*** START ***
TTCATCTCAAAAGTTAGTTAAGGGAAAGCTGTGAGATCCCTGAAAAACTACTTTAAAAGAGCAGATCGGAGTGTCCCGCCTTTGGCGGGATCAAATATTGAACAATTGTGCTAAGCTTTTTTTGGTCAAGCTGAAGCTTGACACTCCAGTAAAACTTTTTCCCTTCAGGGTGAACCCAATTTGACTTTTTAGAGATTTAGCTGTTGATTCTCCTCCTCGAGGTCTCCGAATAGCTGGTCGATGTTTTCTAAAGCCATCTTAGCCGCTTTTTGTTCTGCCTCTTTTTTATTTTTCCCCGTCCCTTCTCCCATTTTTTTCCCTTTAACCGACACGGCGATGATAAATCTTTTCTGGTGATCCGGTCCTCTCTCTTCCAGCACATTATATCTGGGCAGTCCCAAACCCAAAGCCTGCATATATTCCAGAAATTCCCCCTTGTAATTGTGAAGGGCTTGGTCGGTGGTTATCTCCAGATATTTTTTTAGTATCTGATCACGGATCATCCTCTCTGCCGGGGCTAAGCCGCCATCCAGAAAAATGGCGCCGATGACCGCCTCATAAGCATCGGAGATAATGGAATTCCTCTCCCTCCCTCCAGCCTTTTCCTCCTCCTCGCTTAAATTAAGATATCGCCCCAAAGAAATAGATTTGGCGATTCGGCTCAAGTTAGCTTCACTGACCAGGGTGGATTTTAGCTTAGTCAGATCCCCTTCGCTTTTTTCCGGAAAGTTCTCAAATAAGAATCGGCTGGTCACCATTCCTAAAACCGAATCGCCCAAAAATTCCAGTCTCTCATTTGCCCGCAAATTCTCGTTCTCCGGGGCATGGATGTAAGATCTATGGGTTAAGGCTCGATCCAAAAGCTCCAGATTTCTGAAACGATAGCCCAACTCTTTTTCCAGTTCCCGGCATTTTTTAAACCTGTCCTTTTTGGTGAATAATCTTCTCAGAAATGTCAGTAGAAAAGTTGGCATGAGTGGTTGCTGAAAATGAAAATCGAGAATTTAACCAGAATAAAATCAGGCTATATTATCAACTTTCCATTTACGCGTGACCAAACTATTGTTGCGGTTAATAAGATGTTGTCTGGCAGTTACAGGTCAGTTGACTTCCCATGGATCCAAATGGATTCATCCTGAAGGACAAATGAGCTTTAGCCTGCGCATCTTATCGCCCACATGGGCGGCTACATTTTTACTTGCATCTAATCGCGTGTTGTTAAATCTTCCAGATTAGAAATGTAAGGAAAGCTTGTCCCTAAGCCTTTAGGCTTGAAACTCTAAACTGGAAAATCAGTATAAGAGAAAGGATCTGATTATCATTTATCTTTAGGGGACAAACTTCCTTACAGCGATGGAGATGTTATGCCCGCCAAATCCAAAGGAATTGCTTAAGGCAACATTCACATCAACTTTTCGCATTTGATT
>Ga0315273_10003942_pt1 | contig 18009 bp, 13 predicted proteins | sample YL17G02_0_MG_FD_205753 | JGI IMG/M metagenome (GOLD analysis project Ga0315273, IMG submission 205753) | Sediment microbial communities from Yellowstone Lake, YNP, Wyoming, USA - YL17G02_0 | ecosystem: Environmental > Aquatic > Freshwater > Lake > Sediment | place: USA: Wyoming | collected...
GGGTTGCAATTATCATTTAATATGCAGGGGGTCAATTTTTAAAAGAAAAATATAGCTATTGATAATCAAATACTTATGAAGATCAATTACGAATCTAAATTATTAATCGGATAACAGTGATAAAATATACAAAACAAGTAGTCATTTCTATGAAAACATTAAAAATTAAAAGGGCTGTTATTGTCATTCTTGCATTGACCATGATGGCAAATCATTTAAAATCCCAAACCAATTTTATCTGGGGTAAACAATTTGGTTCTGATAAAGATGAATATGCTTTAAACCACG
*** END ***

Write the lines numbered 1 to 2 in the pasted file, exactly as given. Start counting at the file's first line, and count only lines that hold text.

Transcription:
TTCATCTCAAAAGTTAGTTAAGGGAAAGCTGTGAGATCCCTGAAAAACTACTTTAAAAGAGCAGATCGGAGTGTCCCGCCTTTGGCGGGATCAAATATTGAACAATTGTGCTAAGCTTTTTTTGGTCAAGCTGAAGCTTGACACTCCAGTAAAACTTTTTCCCTTCAGGGTGAACCCAATTTGACTTTTTAGAGATTTAGCTGTTGATTCTCCTCCTCGAGGTCTCCGAATAGCTGGTCGATGTTTTCTAAAGCCATCTTAGCCGCTTTTTGTTCTGCCTCTTTTTTATTTTTCCCCGTCCCTTCTCCCATTTTTTTCCCTTTAACCGACACGGCGATGATAAATCTTTTCTGGTGATCCGGTCCTCTCTCTTCCAGCACATTATATCTGGGCAGTCCCAAACCCAAAGCCTGCATATATTCCAGAAATTCCCCCTTGTAATTGTGAAGGGCTTGGTCGGTGGTTATCTCCAGATATTTTTTTAGTATCTGATCACGGATCATCCTCTCTGCCGGGGCTAAGCCGCCATCCAGAAAAATGGCGCCGATGACCGCCTCATAAGCATCGGAGATAATGGAATTCCTCTCCCTCCCTCCAGCCTTTTCCTCCTCCTCGCTTAAATTAAGATATCGCCCCAAAGAAATAGATTTGGCGATTCGGCTCAAGTTAGCTTCACTGACCAGGGTGGATTTTAGCTTAGTCAGATCCCCTTCGCTTTTTTCCGGAAAGTTCTCAAATAAGAATCGGCTGGTCACCATTCCTAAAACCGAATCGCCCAAAAATTCCAGTCTCTCATTTGCCCGCAAATTCTCGTTCTCCGGGGCATGGATGTAAGATCTATGGGTTAAGGCTCGATCCAAAAGCTCCAGATTTCTGAAACGATAGCCCAACTCTTTTTCCAGTTCCCGGCATTTTTTAAACCTGTCCTTTTTGGTGAATAATCTTCTCAGAAATGTCAGTAGAAAAGTTGGCATGAGTGGTTGCTGAAAATGAAAATCGAGAATTTAACCAGAATAAAATCAGGCTATATTATCAACTTTCCATTTACGCGTGACCAAACTATTGTTGCGGTTAATAAGATGTTGTCTGGCAGTTACAGGTCAGTTGACTTCCCATGGATCCAAATGGATTCATCCTGAAGGACAAATGAGCTTTAGCCTGCGCATCTTATCGCCCACATGGGCGGCTACATTTTTACTTGCATCTAATCGCGTGTTGTTAAATCTTCCAGATTAGAAATGTAAGGAAAGCTTGTCCCTAAGCCTTTAGGCTTGAAACTCTAAACTGGAAAATCAGTATAAGAGAAAGGATCTGATTATCATTTATCTTTAGGGGACAAACTTCCTTACAGCGATGGAGATGTTATGCCCGCCAAATCCAAAGGAATTGCTTAAGGCAACATTCACATCAACTTTTCGCATTTGATT
>Ga0315273_10003942_pt1 | contig 18009 bp, 13 predicted proteins | sample YL17G02_0_MG_FD_205753 | JGI IMG/M metagenome (GOLD analysis project Ga0315273, IMG submission 205753) | Sediment microbial communities from Yellowstone Lake, YNP, Wyoming, USA - YL17G02_0 | ecosystem: Environmental > Aquatic > Freshwater > Lake > Sediment | place: USA: Wyoming | collected...